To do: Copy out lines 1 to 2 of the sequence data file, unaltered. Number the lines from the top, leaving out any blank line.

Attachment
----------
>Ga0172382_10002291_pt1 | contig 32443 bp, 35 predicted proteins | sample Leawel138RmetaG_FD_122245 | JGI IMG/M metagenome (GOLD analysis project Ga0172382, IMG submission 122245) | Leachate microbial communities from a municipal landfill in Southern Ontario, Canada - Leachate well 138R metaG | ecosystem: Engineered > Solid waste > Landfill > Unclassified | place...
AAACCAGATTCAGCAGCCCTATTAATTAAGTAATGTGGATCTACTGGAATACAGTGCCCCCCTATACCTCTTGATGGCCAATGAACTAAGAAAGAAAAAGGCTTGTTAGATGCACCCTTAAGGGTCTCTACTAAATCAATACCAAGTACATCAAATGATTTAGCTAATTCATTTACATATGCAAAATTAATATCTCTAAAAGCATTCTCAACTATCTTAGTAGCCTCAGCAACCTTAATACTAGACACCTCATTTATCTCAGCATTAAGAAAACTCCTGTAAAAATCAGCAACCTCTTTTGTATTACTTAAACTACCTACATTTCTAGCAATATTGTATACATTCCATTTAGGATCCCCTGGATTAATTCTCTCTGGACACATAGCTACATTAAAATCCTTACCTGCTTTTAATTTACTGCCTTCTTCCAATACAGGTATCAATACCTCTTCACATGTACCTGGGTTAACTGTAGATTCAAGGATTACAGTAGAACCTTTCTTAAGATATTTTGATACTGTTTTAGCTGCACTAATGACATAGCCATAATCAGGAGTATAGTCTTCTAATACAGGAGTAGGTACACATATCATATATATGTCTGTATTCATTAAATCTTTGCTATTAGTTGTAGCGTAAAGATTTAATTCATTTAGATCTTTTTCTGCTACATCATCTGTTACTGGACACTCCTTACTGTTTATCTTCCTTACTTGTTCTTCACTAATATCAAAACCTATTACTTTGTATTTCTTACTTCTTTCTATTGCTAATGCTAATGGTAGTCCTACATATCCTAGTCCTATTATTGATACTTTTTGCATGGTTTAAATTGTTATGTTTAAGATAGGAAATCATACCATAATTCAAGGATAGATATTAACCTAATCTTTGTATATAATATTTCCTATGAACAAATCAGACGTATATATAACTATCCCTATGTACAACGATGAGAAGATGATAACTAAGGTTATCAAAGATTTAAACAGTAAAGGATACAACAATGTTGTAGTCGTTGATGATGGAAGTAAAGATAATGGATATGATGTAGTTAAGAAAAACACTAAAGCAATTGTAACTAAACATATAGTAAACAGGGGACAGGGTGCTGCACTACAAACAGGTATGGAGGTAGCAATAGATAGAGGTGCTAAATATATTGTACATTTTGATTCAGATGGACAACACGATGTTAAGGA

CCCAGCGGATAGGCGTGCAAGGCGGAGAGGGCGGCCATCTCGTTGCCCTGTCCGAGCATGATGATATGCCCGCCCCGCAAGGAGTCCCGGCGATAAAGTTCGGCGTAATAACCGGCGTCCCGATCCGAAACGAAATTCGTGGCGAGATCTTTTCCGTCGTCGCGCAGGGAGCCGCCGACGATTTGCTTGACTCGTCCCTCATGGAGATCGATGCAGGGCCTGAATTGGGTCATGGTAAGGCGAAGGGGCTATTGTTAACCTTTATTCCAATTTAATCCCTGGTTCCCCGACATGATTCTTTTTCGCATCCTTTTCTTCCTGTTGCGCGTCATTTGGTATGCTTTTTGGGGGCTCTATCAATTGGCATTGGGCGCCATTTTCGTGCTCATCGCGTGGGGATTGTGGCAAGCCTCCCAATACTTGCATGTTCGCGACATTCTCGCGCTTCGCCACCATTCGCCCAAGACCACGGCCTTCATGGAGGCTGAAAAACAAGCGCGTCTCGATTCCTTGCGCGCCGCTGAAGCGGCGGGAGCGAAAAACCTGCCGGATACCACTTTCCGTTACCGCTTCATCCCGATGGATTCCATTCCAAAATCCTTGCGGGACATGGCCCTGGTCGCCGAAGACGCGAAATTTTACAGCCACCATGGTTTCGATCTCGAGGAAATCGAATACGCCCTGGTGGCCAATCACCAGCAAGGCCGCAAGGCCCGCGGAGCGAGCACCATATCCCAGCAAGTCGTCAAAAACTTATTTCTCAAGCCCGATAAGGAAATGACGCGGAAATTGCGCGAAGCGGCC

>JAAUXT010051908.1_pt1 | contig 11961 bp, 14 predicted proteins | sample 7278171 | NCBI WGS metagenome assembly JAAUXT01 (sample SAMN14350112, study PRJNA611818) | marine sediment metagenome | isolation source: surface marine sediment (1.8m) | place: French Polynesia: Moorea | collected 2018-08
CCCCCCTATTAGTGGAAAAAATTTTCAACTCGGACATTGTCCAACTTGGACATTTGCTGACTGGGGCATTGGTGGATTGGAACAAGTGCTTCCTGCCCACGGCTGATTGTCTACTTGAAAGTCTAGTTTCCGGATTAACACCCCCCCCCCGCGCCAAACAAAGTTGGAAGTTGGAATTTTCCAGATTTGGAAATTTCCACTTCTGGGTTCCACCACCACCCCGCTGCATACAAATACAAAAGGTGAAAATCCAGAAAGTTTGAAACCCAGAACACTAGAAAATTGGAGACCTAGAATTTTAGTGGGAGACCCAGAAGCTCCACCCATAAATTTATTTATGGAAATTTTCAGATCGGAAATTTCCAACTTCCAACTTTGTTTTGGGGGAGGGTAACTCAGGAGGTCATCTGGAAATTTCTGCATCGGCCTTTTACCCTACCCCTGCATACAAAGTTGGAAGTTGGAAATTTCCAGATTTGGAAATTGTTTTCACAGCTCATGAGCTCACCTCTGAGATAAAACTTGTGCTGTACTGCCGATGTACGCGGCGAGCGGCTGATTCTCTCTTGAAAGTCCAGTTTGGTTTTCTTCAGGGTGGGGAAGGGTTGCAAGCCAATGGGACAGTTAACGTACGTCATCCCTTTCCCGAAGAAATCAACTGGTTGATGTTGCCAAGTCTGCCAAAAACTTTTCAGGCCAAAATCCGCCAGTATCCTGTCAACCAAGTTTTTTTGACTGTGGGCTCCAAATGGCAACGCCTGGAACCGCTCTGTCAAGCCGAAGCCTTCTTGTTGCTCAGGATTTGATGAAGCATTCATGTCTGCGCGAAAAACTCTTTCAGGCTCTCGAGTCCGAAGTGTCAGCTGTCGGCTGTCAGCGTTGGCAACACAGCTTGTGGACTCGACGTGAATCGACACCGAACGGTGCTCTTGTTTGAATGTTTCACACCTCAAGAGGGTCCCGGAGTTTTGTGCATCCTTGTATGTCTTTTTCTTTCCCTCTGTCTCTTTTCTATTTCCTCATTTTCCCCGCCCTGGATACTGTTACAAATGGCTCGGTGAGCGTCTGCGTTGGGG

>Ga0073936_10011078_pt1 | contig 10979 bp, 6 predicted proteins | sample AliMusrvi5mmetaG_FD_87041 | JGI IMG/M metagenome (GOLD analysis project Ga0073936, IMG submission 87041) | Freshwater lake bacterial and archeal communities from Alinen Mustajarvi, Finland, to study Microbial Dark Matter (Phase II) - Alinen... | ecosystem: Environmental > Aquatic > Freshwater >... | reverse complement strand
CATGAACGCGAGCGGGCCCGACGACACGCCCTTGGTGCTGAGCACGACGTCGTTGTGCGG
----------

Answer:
>Ga0172382_10002291_pt1 | contig 32443 bp, 35 predicted proteins | sample Leawel138RmetaG_FD_122245 | JGI IMG/M metagenome (GOLD analysis project Ga0172382, IMG submission 122245) | Leachate microbial communities from a municipal landfill in Southern Ontario, Canada - Leachate well 138R metaG | ecosystem: Engineered > Solid waste > Landfill > Unclassified | place...
AAACCAGATTCAGCAGCCCTATTAATTAAGTAATGTGGATCTACTGGAATACAGTGCCCCCCTATACCTCTTGATGGCCAATGAACTAAGAAAGAAAAAGGCTTGTTAGATGCACCCTTAAGGGTCTCTACTAAATCAATACCAAGTACATCAAATGATTTAGCTAATTCATTTACATATGCAAAATTAATATCTCTAAAAGCATTCTCAACTATCTTAGTAGCCTCAGCAACCTTAATACTAGACACCTCATTTATCTCAGCATTAAGAAAACTCCTGTAAAAATCAGCAACCTCTTTTGTATTACTTAAACTACCTACATTTCTAGCAATATTGTATACATTCCATTTAGGATCCCCTGGATTAATTCTCTCTGGACACATAGCTACATTAAAATCCTTACCTGCTTTTAATTTACTGCCTTCTTCCAATACAGGTATCAATACCTCTTCACATGTACCTGGGTTAACTGTAGATTCAAGGATTACAGTAGAACCTTTCTTAAGATATTTTGATACTGTTTTAGCTGCACTAATGACATAGCCATAATCAGGAGTATAGTCTTCTAATACAGGAGTAGGTACACATATCATATATATGTCTGTATTCATTAAATCTTTGCTATTAGTTGTAGCGTAAAGATTTAATTCATTTAGATCTTTTTCTGCTACATCATCTGTTACTGGACACTCCTTACTGTTTATCTTCCTTACTTGTTCTTCACTAATATCAAAACCTATTACTTTGTATTTCTTACTTCTTTCTATTGCTAATGCTAATGGTAGTCCTACATATCCTAGTCCTATTATTGATACTTTTTGCATGGTTTAAATTGTTATGTTTAAGATAGGAAATCATACCATAATTCAAGGATAGATATTAACCTAATCTTTGTATATAATATTTCCTATGAACAAATCAGACGTATATATAACTATCCCTATGTACAACGATGAGAAGATGATAACTAAGGTTATCAAAGATTTAAACAGTAAAGGATACAACAATGTTGTAGTCGTTGATGATGGAAGTAAAGATAATGGATATGATGTAGTTAAGAAAAACACTAAAGCAATTGTAACTAAACATATAGTAAACAGGGGACAGGGTGCTGCACTACAAACAGGTATGGAGGTAGCAATAGATAGAGGTGCTAAATATATTGTACATTTTGATTCAGATGGACAACACGATGTTAAGGA